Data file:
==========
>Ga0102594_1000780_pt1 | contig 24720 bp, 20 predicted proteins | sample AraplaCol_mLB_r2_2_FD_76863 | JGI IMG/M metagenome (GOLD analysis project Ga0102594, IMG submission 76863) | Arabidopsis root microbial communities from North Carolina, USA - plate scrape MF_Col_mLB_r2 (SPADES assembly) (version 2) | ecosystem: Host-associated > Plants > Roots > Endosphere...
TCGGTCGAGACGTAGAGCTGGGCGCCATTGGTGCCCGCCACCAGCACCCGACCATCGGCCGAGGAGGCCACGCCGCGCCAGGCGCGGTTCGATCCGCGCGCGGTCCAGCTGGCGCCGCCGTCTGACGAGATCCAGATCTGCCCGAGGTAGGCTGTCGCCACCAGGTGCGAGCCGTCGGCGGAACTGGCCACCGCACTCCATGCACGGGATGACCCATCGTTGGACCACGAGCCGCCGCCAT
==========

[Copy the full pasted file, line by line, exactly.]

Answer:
>Ga0102594_1000780_pt1 | contig 24720 bp, 20 predicted proteins | sample AraplaCol_mLB_r2_2_FD_76863 | JGI IMG/M metagenome (GOLD analysis project Ga0102594, IMG submission 76863) | Arabidopsis root microbial communities from North Carolina, USA - plate scrape MF_Col_mLB_r2 (SPADES assembly) (version 2) | ecosystem: Host-associated > Plants > Roots > Endosphere...
TCGGTCGAGACGTAGAGCTGGGCGCCATTGGTGCCCGCCACCAGCACCCGACCATCGGCCGAGGAGGCCACGCCGCGCCAGGCGCGGTTCGATCCGCGCGCGGTCCAGCTGGCGCCGCCGTCTGACGAGATCCAGATCTGCCCGAGGTAGGCTGTCGCCACCAGGTGCGAGCCGTCGGCGGAACTGGCCACCGCACTCCATGCACGGGATGACCCATCGTTGGACCACGAGCCGCCGCCAT